The Importance of Evaluating Conflicts of Interest

Illumeo Customer Success's Profile

Regularly evaluating the conflicts of interest potentially affecting your company may not seem important to your business operations.  However, because employees, leaders and board members are constantly rotating through and making changes in their personal lives, it is key for a company to regularly review the conflicts of interest of individuals tied to the organization to ensure the conflicts don’t create problems for the company.

What are Conflicts of Interest? 

A conflict of interest is a situation where a person (or company, organization, group) is involved in multiple interests and one of those interests could impact the decision-making process of the person.  A conflict of interest may exist and no wrong-doing related to the conflict has happened, but there is a perceived threat because of the existence of the conflict. The conflict arises from the perception, not an actual action.  We think of most conflicts being financial but they can also be personal or professional in nature without a financial tie.

The primary interest within the conflict is considered the principal goal of the company while the secondary interest is the personal goal of the person or group within the conflict.  A typical employee conflict of interest is a situation that causes the employee to struggle between what is best for the company and fellow employees versus his or her own personal interest and opportunity. 

Preventing Conflicts of Interest

The first step to preventing conflicts is by educating and communicating with employees, leaders and board members.  Educate everyone on what a conflict of interest is and why disclosure is important for the company.  Communicate on an individual level so that everyone is personally aware of how the policy applies to them.

Establish a policy which identifies what situations constitute conflicts and task an employee or a committee of employees with the responsibility of regularly reviewing the policy, educating others and monitoring potential conflicts identified within the organization.  This policy should define conflict of interest and provide a list of various situations that would create a conflict.  Ways to prevent or eliminate the conflict should be addressed in the policy.  Additionally, employees should provide a list of their own potential conflicts as part of the hiring process and this list should be reviewed by the employee and employer regularly.  Encouraging employees to report any potential conflicts that they are aware of within the company is key to tracking conflicts.  Often employees are not comfortable disclosing information because they fear possible repercussions; an anonymous way to submit concerns should be documented as part of the policy.  The procedures for reviewing and examining potential conflicts needs to be documented in detail so that everyone is aware of the standard procedures in place.  All possible actions resulting from the examination should be mapped out in the policy as well.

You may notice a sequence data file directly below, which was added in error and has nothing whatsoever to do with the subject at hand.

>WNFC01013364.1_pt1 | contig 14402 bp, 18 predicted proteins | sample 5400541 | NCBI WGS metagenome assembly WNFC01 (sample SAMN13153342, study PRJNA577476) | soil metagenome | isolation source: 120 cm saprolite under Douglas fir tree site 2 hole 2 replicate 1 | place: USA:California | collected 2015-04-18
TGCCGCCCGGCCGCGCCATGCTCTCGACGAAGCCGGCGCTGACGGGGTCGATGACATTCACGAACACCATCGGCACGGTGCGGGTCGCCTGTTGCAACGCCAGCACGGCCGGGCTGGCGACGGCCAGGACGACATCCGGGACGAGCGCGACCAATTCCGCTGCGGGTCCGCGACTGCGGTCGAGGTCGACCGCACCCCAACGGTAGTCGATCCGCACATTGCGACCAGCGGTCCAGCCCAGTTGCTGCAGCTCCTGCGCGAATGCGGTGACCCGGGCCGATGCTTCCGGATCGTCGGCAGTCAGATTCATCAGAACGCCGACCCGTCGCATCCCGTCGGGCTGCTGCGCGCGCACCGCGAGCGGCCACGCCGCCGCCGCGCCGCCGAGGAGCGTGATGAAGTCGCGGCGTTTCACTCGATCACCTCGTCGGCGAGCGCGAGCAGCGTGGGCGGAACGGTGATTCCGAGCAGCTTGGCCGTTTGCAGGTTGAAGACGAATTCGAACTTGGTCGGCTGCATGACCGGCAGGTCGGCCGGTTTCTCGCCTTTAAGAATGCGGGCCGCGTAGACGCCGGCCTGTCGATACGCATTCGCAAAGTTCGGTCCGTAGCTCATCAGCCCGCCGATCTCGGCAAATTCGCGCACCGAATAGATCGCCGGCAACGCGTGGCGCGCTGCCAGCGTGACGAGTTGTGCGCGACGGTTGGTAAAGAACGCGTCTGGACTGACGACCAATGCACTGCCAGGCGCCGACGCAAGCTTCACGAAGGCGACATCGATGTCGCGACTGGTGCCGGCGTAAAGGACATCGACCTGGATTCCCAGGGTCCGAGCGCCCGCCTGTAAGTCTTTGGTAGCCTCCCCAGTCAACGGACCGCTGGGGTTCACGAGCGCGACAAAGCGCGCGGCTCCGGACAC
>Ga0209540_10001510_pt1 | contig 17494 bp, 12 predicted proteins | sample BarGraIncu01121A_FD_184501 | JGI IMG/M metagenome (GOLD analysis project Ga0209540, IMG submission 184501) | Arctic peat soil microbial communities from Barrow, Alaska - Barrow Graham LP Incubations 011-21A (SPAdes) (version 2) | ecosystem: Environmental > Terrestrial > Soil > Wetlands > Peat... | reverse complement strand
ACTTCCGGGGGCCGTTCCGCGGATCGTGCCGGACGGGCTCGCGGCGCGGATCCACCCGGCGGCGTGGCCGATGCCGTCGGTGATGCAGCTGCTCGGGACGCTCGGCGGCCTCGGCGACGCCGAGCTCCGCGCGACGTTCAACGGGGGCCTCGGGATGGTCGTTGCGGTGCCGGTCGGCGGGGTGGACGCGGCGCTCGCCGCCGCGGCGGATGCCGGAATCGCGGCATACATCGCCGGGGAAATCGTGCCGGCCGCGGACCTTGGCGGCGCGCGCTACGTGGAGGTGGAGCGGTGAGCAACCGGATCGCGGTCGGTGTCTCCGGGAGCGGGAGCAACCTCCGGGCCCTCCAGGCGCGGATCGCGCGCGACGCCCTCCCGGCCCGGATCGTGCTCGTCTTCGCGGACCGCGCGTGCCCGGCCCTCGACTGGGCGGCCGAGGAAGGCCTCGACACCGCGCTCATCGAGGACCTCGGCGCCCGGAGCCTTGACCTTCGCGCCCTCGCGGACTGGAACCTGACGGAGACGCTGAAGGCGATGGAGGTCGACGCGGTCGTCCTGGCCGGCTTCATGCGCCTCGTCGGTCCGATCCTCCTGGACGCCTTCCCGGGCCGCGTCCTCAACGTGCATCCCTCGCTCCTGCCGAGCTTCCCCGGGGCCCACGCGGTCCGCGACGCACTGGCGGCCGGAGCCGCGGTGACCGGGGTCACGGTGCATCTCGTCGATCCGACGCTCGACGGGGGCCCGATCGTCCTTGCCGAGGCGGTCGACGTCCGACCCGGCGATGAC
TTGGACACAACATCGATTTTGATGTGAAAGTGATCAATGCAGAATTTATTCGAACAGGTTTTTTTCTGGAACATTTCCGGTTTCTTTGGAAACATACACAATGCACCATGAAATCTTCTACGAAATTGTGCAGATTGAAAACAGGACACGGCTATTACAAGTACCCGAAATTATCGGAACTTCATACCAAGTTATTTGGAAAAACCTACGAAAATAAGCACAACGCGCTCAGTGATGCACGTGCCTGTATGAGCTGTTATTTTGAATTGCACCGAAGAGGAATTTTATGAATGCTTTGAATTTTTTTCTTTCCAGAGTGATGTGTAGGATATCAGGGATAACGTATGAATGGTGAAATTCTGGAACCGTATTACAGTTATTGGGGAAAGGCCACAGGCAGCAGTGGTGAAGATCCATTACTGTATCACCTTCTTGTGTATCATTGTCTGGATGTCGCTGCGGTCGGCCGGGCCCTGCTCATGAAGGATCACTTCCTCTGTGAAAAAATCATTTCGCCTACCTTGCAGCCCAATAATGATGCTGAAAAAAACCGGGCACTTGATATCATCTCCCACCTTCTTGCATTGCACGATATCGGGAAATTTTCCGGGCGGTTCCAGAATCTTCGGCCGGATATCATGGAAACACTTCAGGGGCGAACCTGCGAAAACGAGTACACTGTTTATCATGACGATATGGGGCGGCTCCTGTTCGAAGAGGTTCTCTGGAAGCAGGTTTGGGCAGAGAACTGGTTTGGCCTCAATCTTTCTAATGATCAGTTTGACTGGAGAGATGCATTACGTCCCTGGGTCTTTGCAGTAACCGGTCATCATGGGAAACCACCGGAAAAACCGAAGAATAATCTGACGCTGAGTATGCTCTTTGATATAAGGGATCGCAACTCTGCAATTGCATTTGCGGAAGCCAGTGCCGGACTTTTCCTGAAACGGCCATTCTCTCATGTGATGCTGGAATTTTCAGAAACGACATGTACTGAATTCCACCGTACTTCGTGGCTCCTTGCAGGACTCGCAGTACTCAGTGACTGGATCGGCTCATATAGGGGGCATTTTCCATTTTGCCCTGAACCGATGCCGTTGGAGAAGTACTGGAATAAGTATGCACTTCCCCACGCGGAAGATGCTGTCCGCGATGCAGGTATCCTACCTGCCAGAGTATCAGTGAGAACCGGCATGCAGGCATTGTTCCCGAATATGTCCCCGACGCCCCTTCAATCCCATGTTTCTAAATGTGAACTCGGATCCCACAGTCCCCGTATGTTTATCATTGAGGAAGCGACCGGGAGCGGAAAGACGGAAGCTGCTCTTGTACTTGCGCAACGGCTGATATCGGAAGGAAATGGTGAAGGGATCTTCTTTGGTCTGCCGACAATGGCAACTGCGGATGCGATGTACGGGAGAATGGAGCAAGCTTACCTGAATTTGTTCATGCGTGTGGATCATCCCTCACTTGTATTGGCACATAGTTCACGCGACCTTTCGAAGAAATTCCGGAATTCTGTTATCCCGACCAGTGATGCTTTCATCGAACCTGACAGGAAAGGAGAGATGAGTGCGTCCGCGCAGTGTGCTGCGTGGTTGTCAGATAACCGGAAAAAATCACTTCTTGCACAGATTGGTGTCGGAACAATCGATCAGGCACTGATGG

Leaders within the company should regularly report potential conflicts to the board of directors for review.  Senior leaders often serve as the face of the organization and any conflicts not disclosed and mitigated may be quickly skew the public perception of the company.  Board conflicts should be disclosed by following the same process used by employees and senior leadership but their conflicts may require review by the company’s legal group.

Regular evaluation of the company’s process for handling conflicts of interest can minimize potential future issues, problems and financial losses.